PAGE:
We shall use the British supermarket, Tesco as an example.


Key profitability indicators


1. Percentage changes in turnover (or sales revenue)


Annual percentage increase/decrease in turnover (or sales revenue – goods sold x their price) – the bigger increases the better!Analysing accounts

For 2010-14 Tesco had lower percentage increases (average 4.5% p.a.) than its competitor, J. Sainsbury (average 5.0%) - sales include VAT:

  2010 2011
 2012 2013 2014 
 Tesco  5.2   8.1
 7.4  1.3  0.3
 Sainsbury  5.1   7.1  5.6  4.5  2.8

Tesco's sales growth has fallen badly since 2012 due to tougher competition.



2. Profit margin

Operating profit x100%




Operating profit is the company’s profit (sales less expenditures) before the deduction of tax and loan interest.

The expected profit margin will vary from industry to industry – for example, because of its high sales volume, Tesco (a big supermarket) will have a smaller margin than a small grocery store.

Tesco had a higher profit margin (average 5.1%) than Sainsbury (average 3.8%) from 2010-14 (sales include VAT):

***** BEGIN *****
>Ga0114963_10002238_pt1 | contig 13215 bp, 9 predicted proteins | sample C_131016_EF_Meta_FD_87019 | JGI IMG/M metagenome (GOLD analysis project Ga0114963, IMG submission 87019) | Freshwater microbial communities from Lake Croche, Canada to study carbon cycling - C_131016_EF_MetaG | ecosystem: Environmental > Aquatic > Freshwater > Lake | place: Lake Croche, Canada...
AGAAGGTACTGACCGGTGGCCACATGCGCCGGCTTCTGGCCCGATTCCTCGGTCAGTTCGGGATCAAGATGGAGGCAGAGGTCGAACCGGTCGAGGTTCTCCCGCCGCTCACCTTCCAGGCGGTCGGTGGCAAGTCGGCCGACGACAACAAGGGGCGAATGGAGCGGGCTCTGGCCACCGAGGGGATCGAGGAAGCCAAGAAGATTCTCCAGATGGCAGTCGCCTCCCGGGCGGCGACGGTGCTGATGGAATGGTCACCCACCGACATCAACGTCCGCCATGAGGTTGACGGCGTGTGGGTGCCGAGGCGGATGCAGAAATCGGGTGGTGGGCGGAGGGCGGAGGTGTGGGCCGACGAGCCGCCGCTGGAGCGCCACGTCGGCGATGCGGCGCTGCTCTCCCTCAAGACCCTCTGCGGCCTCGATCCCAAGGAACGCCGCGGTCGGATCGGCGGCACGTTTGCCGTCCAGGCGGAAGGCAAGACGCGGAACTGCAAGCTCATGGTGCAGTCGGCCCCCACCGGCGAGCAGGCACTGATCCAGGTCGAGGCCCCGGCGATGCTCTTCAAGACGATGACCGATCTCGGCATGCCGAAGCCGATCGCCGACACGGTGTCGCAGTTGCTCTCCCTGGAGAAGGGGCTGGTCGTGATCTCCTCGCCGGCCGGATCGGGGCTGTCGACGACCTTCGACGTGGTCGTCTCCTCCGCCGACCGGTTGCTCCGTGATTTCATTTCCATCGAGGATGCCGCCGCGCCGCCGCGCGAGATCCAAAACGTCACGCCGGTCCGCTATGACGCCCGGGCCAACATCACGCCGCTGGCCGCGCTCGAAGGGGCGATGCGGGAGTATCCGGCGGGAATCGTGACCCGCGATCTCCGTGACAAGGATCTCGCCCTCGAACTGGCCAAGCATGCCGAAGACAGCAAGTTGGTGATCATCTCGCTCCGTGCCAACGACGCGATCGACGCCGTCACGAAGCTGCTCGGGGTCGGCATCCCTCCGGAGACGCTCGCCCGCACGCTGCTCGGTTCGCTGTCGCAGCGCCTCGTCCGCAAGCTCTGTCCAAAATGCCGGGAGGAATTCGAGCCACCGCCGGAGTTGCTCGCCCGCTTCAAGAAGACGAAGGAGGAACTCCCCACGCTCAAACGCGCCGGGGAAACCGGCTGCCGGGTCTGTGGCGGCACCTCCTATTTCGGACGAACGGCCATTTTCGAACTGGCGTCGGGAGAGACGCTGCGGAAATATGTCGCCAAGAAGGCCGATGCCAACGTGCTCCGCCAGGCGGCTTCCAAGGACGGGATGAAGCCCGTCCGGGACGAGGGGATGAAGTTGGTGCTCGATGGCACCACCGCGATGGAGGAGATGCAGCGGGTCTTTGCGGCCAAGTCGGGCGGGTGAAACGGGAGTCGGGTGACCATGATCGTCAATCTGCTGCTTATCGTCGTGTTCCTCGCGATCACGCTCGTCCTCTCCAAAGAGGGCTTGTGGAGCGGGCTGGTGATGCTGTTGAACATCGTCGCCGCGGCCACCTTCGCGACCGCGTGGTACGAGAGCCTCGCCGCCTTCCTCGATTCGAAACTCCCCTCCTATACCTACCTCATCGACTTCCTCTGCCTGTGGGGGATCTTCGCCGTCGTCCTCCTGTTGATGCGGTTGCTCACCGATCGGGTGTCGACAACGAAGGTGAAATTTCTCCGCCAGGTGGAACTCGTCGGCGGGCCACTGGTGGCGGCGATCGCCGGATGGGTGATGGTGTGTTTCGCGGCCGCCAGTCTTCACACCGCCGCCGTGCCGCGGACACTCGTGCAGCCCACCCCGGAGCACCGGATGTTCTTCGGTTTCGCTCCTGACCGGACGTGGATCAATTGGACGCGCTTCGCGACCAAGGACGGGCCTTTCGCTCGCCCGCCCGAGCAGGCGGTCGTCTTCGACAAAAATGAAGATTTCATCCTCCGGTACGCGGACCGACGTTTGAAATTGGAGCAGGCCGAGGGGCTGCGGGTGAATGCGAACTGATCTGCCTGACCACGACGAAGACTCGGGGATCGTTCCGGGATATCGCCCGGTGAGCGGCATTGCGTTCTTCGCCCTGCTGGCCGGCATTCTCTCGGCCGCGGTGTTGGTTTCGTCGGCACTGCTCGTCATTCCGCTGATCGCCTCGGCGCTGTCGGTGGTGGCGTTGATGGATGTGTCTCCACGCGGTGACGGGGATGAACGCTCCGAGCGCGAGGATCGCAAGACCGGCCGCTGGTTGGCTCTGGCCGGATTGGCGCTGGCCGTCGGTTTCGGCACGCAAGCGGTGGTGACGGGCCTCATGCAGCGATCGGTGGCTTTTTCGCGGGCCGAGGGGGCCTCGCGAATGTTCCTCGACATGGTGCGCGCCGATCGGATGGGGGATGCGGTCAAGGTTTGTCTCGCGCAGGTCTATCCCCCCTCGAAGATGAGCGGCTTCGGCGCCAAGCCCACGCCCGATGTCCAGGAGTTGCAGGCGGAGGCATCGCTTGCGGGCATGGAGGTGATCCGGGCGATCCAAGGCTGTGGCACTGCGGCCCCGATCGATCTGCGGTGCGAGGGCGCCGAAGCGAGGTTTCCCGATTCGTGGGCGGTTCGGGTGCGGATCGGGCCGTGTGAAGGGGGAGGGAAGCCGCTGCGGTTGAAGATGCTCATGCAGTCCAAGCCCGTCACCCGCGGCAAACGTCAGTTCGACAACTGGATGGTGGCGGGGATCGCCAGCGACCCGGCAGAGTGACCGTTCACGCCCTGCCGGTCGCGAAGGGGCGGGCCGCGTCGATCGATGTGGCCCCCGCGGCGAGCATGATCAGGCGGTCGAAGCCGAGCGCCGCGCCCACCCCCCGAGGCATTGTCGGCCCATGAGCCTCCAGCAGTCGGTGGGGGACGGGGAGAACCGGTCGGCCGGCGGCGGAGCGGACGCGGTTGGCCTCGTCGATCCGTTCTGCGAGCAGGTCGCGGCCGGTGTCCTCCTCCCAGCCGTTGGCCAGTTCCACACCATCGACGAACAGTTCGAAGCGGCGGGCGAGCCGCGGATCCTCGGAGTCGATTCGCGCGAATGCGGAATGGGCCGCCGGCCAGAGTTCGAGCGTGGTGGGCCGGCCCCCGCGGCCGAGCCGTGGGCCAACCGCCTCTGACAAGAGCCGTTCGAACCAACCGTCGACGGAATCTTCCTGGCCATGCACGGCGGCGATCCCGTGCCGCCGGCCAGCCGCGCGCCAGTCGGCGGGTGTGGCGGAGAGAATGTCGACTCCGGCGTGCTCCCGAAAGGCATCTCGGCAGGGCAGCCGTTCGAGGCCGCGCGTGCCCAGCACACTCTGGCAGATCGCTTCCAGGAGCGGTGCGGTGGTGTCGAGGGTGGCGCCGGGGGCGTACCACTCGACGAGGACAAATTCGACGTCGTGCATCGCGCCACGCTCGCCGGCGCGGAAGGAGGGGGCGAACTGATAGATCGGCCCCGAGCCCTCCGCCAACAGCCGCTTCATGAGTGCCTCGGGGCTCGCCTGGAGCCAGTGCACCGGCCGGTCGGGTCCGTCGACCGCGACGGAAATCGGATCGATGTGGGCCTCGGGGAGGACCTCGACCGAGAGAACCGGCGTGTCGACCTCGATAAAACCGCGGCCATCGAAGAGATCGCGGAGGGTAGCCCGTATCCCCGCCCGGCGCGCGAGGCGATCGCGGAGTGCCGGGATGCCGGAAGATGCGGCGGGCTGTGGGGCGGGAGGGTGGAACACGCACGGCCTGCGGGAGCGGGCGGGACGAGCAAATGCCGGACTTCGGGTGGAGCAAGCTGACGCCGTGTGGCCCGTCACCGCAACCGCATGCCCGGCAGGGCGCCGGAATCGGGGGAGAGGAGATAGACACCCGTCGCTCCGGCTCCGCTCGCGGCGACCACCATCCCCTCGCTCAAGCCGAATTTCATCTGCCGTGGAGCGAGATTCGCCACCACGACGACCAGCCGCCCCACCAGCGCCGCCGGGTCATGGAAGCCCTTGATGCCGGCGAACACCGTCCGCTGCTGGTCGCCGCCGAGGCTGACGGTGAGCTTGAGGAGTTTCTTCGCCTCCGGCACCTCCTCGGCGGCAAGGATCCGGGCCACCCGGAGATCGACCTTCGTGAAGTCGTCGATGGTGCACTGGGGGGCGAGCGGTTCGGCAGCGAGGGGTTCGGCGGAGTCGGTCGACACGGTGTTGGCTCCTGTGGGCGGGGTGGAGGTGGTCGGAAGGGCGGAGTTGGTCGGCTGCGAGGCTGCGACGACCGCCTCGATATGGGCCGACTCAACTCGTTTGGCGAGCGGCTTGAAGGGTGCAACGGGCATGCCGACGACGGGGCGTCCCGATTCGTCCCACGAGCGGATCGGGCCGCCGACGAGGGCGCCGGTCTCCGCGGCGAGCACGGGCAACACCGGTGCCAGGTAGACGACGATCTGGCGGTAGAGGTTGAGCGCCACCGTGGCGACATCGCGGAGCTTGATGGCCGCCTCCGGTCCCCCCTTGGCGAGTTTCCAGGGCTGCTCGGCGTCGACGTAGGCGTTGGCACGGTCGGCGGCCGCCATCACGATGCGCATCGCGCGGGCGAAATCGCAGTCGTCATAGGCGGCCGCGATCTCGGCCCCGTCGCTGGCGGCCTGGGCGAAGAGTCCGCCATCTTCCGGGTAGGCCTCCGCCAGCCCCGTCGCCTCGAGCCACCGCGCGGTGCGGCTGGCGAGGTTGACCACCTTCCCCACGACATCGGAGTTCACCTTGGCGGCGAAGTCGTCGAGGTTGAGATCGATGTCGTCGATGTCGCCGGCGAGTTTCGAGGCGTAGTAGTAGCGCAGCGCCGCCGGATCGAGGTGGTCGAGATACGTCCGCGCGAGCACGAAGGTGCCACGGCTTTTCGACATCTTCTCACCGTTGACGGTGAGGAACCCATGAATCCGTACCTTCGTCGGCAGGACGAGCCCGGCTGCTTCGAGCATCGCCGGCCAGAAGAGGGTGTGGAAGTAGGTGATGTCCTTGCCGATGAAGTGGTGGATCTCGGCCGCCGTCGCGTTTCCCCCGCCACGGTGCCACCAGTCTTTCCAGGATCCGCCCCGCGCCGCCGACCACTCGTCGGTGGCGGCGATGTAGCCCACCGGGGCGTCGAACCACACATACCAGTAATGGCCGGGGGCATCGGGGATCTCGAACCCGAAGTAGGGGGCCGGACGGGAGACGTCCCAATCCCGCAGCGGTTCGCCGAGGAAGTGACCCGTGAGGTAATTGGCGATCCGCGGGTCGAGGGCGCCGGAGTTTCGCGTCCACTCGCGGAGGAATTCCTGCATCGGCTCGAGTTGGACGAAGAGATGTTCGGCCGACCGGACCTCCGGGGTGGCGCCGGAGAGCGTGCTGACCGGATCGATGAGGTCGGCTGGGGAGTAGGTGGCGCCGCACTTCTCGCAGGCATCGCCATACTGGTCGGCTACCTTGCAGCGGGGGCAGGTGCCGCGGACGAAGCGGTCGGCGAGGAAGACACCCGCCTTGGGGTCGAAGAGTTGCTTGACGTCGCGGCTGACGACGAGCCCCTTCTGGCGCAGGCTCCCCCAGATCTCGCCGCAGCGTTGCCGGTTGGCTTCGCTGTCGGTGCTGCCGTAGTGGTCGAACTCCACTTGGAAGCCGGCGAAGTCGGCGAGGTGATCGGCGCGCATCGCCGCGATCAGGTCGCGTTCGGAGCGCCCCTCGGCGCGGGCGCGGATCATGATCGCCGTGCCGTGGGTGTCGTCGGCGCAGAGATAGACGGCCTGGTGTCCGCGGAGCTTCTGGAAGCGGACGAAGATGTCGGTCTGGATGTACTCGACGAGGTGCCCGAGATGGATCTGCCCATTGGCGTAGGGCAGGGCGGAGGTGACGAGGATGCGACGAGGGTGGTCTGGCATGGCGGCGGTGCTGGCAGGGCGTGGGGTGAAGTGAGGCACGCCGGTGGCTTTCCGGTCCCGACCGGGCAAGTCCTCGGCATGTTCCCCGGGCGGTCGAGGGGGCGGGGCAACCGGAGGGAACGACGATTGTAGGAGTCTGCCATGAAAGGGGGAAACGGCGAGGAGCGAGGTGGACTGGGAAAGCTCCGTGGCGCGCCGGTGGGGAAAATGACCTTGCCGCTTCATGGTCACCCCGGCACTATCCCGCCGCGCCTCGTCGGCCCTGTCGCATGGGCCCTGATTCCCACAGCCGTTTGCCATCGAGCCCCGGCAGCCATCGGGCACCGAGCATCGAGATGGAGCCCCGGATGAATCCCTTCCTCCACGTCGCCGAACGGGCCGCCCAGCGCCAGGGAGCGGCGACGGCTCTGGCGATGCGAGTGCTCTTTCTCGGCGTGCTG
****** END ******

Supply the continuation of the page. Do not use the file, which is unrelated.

2010  2011
 2012  2013 2014 
 Tesco  5.5  5.6
 6.5  3.7  4.1
 Sainsbury   3.3   3.7  3.9  3.8  4.2

  Tesco's profit margin has fallen badly since 2012 due to tougher competition.



3. Return on capital employed (ROCE)

Operating profit  x100%

Capital employed (total assets, current and fixed, less current liabilities) 


This should be increasing because this shows that the company is making more profit from its assets. For 2010-14 Tesco had a higher ROCE (average 9.0%) but Sainsbury (average 8.3%) did better in 2013 and 2014:

   2010  2011
 2012  2013  2014
 Tesco  11.5  12.9
 9.4  5.4  5.9
 Sainsbury  8.8  10.1  7.8  7.7  7.1


Tesco's ROCE has fallen badly since 2012 due to tougher competition.



4. Sales/profit per employee

Sales (or operating profit)

Number of employees


This indicates employee performance – obviously the higher the better! For 2010-14 sales per employee (£) for Tesco and Sainsbury were:

   2010  2011  2012  2013  2014
 Tesco  132,467  137,349
 138,748  139,511  138,887
 Sainsbury  220,154  231,047  240,540  244,686  246,290


Operating profit per employee was:

   2010  2011  2012  2013  2014
 Tesco  6,718  8,021
 8,127  4,700  5,154
 Sainsbury  7,297   8,570  8,577  8,400  9,430

 Sainsbury's has done better in both!


Key liquidity indicators


1. Current ratio

Current assets

Current liabilities



For most companies this should be between 1.5 and 2.